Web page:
Peter Semneby, the EU’s special representative to the South Caucasus, said on October 5 that Georgia’s “legitimate” attempts to replace Russian-led peacekeeping operations in the conflict zones contain “serious weaknesses” as they are presented in an “unnecessarily provocative” way towards Russia, RFE/RL reported.
"In addition to that, in order to create the conditions for resolving the conflicts by peaceful means, the rhetoric that has been at some points fairly sharp on the part of some Georgian officials will have to be toned down and will have instead to be replaced by confidence-building measures of various kinds to create the conditions for a real dialogue between Georgians and Ossetians and [the] Abkhaz," Semneby said.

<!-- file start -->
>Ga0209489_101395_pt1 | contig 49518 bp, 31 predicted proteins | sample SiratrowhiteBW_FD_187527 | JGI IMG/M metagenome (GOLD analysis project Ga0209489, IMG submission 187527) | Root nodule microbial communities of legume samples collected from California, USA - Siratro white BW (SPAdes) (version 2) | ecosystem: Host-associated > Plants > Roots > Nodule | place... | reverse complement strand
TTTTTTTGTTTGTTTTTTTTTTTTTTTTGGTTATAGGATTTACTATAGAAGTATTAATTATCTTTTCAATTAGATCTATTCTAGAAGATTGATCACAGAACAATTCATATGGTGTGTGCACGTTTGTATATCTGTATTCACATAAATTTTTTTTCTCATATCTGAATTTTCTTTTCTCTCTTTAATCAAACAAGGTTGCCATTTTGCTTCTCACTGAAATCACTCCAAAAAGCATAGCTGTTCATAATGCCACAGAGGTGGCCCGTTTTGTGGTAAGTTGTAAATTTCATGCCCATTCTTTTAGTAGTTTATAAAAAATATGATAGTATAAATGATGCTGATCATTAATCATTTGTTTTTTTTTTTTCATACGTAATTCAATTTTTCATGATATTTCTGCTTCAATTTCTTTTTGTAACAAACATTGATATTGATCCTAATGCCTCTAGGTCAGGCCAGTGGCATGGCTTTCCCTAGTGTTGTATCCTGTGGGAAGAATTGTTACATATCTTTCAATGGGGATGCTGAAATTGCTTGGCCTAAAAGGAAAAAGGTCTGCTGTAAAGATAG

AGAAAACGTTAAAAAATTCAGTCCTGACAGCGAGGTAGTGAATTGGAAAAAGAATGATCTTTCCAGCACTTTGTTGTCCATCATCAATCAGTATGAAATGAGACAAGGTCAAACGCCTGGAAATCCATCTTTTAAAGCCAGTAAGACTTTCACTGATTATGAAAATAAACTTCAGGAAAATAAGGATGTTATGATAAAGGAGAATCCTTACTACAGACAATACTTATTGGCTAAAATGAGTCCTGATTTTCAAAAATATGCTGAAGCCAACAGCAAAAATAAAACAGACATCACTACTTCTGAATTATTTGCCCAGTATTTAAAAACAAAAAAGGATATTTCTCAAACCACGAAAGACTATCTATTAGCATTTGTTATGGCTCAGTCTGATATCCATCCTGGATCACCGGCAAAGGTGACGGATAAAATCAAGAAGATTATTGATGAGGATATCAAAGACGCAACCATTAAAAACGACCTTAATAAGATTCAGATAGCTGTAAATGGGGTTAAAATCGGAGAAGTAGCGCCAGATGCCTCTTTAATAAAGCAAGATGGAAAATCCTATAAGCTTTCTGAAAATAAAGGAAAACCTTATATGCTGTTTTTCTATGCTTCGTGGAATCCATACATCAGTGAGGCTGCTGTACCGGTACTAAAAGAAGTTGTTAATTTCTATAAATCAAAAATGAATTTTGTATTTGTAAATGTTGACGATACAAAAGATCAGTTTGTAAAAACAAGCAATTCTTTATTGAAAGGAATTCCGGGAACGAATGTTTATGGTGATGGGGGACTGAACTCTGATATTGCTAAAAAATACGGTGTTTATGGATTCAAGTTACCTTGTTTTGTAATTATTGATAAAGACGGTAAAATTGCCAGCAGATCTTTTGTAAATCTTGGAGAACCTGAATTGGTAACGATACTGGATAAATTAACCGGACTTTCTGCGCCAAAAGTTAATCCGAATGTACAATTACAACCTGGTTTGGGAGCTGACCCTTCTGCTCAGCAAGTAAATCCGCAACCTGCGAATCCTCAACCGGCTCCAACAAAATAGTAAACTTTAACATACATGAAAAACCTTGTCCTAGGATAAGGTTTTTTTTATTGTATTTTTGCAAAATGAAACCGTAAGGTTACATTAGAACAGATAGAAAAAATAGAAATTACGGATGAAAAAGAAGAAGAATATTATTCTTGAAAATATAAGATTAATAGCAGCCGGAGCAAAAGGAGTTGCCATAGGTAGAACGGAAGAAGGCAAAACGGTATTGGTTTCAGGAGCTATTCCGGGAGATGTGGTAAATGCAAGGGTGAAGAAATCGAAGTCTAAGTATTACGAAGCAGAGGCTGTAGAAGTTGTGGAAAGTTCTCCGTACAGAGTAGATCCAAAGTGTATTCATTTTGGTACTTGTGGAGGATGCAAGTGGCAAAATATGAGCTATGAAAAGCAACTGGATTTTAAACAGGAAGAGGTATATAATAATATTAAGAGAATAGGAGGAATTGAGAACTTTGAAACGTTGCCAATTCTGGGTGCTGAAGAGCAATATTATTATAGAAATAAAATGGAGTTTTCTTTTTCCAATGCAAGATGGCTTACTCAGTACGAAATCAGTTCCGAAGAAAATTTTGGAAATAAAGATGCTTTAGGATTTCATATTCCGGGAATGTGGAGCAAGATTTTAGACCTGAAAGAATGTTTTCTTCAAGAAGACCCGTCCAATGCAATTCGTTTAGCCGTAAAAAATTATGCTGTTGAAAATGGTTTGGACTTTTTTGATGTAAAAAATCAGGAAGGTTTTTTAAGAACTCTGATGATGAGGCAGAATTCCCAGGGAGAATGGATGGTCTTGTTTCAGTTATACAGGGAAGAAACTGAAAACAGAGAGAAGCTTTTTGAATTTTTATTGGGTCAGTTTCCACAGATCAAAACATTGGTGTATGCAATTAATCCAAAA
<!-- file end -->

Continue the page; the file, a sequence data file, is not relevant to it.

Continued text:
He also said that there was international pressure on President Saakashvili to make him moderate his speech at the UN General Assembly Session. As a result, Semneby said, Saakashvili refrained from seting a timeframe for the withdrawal of Russian peacekeepers from Abkhazia and South Ossetia.
The EU diplomat noted that there was no progress in implementing Tbilisi’s peace plans in respect to Abkhazia and South Ossetia, partly because of the removal of “relatively moderate” Georgian chief negotiators – referring to Giorgi Khaindrava, ex-State Minister for Conflict Resolution Issues and Irakli Alasania, who was chief negotiator for Abkhaz issues before being appointed as Georgia’s Ambassador to the UN.